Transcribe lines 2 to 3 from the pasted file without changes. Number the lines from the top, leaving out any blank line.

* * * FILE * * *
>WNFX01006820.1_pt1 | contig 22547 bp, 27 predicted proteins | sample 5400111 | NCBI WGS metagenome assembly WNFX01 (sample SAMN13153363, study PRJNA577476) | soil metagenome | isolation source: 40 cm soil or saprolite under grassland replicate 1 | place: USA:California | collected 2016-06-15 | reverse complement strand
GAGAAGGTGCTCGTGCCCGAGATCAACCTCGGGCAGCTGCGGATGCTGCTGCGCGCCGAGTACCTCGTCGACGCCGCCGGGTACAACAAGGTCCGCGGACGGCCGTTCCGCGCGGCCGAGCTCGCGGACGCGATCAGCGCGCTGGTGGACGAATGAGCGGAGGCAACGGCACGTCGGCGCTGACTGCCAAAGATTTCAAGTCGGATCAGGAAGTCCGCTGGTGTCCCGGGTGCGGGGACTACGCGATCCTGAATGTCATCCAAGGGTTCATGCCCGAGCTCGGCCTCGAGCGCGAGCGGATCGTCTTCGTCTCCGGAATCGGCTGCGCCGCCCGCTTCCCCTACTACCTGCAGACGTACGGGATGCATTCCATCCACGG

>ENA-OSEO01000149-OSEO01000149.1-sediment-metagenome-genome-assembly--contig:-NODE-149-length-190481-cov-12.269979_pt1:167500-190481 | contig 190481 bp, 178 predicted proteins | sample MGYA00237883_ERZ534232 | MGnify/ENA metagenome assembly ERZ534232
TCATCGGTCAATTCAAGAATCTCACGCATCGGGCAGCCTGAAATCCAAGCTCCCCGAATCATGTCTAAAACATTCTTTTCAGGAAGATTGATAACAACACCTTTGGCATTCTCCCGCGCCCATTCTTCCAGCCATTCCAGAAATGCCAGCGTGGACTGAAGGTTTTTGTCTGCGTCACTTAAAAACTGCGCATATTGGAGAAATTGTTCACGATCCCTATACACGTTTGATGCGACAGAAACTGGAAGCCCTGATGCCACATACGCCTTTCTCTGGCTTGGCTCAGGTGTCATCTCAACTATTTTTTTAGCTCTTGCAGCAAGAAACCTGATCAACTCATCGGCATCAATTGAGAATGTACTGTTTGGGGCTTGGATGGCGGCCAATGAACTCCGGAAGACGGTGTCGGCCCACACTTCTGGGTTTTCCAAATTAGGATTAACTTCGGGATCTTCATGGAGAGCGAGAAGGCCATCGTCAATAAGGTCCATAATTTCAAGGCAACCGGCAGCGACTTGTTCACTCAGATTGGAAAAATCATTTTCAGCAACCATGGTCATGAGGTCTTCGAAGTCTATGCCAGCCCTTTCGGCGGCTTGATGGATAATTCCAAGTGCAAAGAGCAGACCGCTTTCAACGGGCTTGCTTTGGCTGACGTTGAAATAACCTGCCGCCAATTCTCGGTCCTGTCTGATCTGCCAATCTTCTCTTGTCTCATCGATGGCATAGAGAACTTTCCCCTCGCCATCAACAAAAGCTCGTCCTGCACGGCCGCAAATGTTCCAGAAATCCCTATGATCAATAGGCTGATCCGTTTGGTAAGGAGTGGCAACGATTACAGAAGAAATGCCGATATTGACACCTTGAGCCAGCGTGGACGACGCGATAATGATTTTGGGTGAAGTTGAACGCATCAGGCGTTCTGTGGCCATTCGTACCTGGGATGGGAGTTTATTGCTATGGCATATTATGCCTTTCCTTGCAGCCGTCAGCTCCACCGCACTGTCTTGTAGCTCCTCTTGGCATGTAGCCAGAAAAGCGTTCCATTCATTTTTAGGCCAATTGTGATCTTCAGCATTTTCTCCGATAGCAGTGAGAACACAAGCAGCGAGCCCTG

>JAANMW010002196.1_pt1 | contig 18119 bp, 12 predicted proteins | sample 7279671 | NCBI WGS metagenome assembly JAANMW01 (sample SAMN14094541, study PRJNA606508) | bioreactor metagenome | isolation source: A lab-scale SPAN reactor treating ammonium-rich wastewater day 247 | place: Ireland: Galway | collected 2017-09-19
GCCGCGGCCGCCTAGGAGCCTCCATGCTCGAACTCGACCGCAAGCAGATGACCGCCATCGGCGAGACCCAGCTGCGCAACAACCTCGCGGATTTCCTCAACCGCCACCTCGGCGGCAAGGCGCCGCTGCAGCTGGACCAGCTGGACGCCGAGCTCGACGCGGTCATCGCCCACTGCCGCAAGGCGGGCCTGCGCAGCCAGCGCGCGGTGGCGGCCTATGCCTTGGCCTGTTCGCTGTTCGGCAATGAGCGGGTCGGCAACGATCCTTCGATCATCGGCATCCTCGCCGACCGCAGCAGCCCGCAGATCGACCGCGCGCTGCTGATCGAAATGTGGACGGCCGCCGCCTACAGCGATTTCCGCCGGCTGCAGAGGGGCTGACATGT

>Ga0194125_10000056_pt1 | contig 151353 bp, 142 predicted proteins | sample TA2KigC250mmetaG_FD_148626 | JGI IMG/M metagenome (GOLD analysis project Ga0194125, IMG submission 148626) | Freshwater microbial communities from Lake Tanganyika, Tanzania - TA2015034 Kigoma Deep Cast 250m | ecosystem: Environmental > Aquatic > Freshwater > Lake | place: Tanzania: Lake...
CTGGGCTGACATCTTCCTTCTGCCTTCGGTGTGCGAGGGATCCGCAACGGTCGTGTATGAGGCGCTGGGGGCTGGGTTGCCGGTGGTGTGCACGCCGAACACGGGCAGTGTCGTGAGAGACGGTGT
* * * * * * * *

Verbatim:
GAGAAGGTGCTCGTGCCCGAGATCAACCTCGGGCAGCTGCGGATGCTGCTGCGCGCCGAGTACCTCGTCGACGCCGCCGGGTACAACAAGGTCCGCGGACGGCCGTTCCGCGCGGCCGAGCTCGCGGACGCGATCAGCGCGCTGGTGGACGAATGAGCGGAGGCAACGGCACGTCGGCGCTGACTGCCAAAGATTTCAAGTCGGATCAGGAAGTCCGCTGGTGTCCCGGGTGCGGGGACTACGCGATCCTGAATGTCATCCAAGGGTTCATGCCCGAGCTCGGCCTCGAGCGCGAGCGGATCGTCTTCGTCTCCGGAATCGGCTGCGCCGCCCGCTTCCCCTACTACCTGCAGACGTACGGGATGCATTCCATCCACGG

>ENA-OSEO01000149-OSEO01000149.1-sediment-metagenome-genome-assembly--contig:-NODE-149-length-190481-cov-12.269979_pt1:167500-190481 | contig 190481 bp, 178 predicted proteins | sample MGYA00237883_ERZ534232 | MGnify/ENA metagenome assembly ERZ534232